Lack of evidence to back up biggest welfare reform in 50 years
Chair of the Committee Rt Hon Frank Field MP said:
"Perhaps the most damning point that emerges from any assessment of the Government's progress on Universal Credit is that in the eighth year of the programme, the Department itself has yet to produce the full business case for its own mega reform.
The programme managers appear to expect us, the public, and the Minister responsible to take it on faith that UC will deliver the much improved employment outcomes they claim for the vast range of people – disabled, single parents, carers, the self-employed - who will claim UC. At the moment they are relying on the simplest cases – single, unemployed claimants with no children. They have produced no evidence to back up the key, central economic assumption of the biggest reform to our welfare system in 50 years. William Beveridge will be rolling in his grave.
The Reviews, which barely mention claimants, are also shot through with management gobbledegook. Were I the Minister in charge, I would have either rejected or ignored much of it entirely as totally incomprehensible. They were of course not designed for public consumption, but this major reform would surely have been served better by a much more transparent approach."
Brink of failure
The Committee describes a "chaotic start" to the UC programme, which took the UC programme to "the brink of complete failure" in 2013. It is to the Department's credit that it has brought it back from that brink, but the programme still faces major challenges.
The Committee's report states that while the IPA's call for the "industrialisation" of UC for complex cases and vulnerable customers is an unfortunate choice of phrase, UC can only deliver its promised efficiency gains if it becomes cheaper and less labour-intensive.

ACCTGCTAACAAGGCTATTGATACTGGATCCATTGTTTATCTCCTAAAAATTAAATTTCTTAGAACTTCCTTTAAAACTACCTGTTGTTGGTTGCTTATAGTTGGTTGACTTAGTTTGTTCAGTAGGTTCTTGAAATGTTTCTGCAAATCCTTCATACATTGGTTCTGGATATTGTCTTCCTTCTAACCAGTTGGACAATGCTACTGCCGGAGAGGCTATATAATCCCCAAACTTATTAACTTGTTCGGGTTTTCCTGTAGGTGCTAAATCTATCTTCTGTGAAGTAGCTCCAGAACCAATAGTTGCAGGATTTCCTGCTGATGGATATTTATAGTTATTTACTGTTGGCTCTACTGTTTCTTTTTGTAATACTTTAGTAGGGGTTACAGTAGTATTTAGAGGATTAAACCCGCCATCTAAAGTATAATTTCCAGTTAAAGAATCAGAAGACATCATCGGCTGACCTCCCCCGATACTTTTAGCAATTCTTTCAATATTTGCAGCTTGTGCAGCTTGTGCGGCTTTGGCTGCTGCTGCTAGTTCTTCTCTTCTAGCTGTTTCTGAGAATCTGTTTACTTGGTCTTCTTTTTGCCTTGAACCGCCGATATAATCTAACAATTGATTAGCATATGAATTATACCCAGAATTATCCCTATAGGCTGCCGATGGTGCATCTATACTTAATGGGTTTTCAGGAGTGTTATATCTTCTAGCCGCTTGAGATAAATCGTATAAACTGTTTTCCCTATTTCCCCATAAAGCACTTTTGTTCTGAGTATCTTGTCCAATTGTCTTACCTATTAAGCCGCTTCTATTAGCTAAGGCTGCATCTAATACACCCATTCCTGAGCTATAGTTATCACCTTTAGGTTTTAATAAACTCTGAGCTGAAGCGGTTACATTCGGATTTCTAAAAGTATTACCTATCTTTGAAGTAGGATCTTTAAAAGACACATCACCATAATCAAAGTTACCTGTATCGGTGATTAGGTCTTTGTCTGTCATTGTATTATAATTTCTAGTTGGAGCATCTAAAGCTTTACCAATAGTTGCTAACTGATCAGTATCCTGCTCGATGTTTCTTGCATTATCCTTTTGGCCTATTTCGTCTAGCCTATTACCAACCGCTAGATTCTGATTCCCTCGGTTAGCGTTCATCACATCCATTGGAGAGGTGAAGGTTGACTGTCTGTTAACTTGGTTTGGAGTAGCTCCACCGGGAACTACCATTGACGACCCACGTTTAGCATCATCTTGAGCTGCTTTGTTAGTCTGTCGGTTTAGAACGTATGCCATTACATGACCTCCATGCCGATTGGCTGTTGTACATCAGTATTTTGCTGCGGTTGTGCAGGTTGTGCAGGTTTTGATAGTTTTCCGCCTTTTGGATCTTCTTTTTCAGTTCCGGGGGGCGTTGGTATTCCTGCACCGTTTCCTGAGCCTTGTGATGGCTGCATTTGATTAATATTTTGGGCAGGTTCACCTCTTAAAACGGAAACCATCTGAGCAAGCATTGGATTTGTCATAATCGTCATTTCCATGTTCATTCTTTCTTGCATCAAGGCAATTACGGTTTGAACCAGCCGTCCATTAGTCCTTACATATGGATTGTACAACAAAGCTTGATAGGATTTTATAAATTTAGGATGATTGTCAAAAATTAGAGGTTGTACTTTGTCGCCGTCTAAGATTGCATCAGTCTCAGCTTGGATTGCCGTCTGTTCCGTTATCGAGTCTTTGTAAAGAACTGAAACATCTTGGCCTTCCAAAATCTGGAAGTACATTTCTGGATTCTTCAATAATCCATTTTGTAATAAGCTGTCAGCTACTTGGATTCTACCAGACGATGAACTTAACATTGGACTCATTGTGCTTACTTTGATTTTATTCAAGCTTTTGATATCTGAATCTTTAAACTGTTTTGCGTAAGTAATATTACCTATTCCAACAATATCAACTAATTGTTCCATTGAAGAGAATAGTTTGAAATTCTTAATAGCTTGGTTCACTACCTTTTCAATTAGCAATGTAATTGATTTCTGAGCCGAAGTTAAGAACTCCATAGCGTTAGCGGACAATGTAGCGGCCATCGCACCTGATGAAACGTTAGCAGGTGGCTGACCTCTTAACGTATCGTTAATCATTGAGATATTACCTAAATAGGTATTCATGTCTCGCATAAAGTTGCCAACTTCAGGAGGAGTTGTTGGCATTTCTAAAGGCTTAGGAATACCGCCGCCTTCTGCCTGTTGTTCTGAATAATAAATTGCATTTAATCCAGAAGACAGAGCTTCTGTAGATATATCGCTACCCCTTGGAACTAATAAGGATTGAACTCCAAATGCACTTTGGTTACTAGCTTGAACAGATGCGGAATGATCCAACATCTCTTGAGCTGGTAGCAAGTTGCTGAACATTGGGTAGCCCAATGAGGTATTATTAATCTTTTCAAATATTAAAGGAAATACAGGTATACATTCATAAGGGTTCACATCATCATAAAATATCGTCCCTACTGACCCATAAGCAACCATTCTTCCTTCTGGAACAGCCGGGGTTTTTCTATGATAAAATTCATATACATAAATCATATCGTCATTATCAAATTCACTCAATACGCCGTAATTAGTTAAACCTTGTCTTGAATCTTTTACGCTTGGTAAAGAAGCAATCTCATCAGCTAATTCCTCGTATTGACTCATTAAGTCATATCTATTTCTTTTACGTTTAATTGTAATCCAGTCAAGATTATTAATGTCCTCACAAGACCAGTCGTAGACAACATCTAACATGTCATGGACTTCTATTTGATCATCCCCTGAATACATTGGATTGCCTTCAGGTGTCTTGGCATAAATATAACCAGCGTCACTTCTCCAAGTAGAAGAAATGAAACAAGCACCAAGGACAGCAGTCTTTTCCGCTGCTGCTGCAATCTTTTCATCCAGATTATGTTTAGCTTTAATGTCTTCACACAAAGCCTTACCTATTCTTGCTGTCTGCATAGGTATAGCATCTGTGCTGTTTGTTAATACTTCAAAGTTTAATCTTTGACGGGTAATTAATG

In January of this year the Office for Budget Responsibility warned of the "significant risk" the UC programme poses to control of public finances. The Department has consistently struggled to convince the IPA that UC can be scaled up as planned. The Department must balance the considerable costs of further delays against the costs of pressing ahead.
Chronic delays and revisions
Chronic delays and revisions to the rollout are a recurrent theme through the reports, persisting up to the present day: following the November 2017 Budget, the digital service will be rolled out to ten Jobcentres per month between February and April 2018, compared to over 60 per month on the previous plan, that plan itself one of serial significant revisions to earlier projections.
The Committee also sets out concerns about the review process. The Project Assessment Reviews are consistently critical of the Department's failure to set clear criteria for proceeding to the next stage of the UC rollout.
Set clear performance standards to ensure objective decisions
The Committee argues that setting clear performance standards in advance is the best way of ensuring decisions are made objectively. The scope of the reviews, agreed with the Department for Work and Pensions (DWP)programme team, changed between assessments, meaning that important findings were not followed up in detail.
The latest review, which assessed the readiness of UC for an accelerated rollout from October 2017, was explicitly excluded from considering whether previous IPA recommendations had been acted on, whether UC would achieve its business case, and whether it was delivering its policy intent. The Committee found it "very surprising" that UC had not been subject to a full PAR since October 2015.
Rt Hon Frank Field MP will present the report in the House of Commons later today.
Image: Department for Work and Pensions